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Security, trade on Bush agenda for Latin America trip

President Bush and first lady Laura Bush depart Thursday from Washington as they begin the first leg of a Latin American trip.
President Bush and first lady Laura Bush depart Thursday from Washington as they begin the first leg of a Latin American trip.  

WASHINGTON (CNN) -- President Bush leaves Thursday on a four-day Latin American trip that will tie together some of his most pressing concerns: regional economics, border security and terrorism.

On the eve of his departure, violence reared its head in Peru, the second stop on the president's itinerary. A car bomb exploded near the U.S. Embassy in the Peruvian capital of Lima, killing nine people and injuring at least 25 others. (Full story)

The president said Thursday morning he won't be intimidated.

"Two-bit terrorists aren't going to prevent me from doing what we need to do, and that is to promote our friendship in the hemisphere," Bush told reporters. "You bet I'm going."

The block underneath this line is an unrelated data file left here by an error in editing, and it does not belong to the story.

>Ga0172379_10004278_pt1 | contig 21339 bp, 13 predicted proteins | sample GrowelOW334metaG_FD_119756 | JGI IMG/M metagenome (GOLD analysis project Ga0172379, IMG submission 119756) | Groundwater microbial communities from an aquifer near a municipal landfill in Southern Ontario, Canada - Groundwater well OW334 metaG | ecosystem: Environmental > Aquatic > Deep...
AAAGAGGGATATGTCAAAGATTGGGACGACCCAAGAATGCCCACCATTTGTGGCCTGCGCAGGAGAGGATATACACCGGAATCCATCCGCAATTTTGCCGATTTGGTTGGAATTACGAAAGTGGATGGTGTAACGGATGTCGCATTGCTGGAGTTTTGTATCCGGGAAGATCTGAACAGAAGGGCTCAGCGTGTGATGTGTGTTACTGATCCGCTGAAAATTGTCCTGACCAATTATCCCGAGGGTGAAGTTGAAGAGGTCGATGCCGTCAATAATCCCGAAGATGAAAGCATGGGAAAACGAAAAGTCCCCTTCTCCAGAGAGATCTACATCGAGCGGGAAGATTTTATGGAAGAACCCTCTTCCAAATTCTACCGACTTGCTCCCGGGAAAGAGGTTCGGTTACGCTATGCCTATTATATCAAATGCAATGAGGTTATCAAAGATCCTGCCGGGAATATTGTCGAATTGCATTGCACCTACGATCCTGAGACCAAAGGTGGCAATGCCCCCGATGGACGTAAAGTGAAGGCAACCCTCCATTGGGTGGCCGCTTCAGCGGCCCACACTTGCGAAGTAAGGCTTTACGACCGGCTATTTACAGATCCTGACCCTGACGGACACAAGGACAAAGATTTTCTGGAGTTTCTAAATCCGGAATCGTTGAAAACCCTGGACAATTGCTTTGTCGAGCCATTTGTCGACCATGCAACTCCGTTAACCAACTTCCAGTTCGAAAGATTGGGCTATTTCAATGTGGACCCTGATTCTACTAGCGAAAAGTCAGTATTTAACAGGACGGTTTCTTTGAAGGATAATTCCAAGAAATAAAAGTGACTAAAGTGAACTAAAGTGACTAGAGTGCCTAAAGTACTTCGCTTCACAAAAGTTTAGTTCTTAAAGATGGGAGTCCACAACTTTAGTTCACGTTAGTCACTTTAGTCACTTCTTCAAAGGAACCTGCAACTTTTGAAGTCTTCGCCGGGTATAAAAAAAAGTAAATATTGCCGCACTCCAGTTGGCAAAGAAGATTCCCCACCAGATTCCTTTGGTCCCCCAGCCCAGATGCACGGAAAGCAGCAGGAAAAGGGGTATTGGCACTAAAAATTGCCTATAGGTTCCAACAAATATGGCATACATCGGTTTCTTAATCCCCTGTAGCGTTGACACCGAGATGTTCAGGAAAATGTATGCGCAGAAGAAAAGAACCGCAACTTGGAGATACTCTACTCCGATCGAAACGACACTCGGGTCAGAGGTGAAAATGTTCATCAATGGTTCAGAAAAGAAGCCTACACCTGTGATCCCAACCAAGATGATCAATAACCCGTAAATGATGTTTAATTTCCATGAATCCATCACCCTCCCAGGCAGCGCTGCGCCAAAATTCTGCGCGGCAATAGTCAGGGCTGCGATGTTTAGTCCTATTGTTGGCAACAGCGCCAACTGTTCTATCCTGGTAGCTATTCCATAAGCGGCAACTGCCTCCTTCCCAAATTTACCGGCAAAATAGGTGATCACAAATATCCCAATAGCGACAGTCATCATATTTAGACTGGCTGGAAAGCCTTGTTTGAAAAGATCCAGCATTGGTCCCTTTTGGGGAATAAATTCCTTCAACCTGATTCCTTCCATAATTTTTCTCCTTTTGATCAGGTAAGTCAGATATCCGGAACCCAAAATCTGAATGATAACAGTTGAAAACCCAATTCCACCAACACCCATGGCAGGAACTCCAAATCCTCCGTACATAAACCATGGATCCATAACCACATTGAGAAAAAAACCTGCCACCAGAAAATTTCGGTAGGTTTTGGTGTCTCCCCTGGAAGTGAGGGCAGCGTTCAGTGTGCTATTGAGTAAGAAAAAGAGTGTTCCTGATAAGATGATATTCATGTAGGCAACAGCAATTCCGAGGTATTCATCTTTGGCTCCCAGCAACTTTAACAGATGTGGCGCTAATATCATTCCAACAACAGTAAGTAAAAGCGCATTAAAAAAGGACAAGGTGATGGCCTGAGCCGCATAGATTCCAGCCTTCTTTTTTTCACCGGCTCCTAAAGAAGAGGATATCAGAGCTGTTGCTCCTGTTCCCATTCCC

Map: Bush's Latin America itinerary 

Bush will begin his mission in El Paso, Texas, where he'll get a firsthand look at U.S. operations on the border with Mexico. He is also expected to announce a "smart border" agreement with Mexico, aimed at keeping out would-be terrorists while allowing the free flow of legitimate travelers and trade.

The president is considering recommendations from his advisers to consolidate the two federal agencies that handle border issues. (Full story)

Later Thursday, Bush will arrive in Monterrey, Mexico, for the centerpiece of his trip -- the two-day International Conference on Financing for Development. The president will meet there with Mexican President Vicente Fox and Canadian Prime Minister Jean Chretien, and he is expected to promote a plan to give billions of dollars in additional U.S. aid to poor countries that pledge to fight corruption.

From there, Bush heads to Peru for a meeting with that country's president, Alejandro Toledo. Bush will be the first sitting U.S. president to visit Peru.

Trade will be the key issue. An agreement that gave Peruvian goods duty-free access into the United States expired in December, having fallen through the cracks in Congress after September 11. Bush is expected to assure Toledo that the agreement will be renewed.

Bush also is scheduled to meet with leaders from Bolivia, Colombia and Ecuador.

Before returning Sunday to Washington, Bush will stop in El Salvador for talks with President Francisco Flores and a working lunch with several other Central American leaders.




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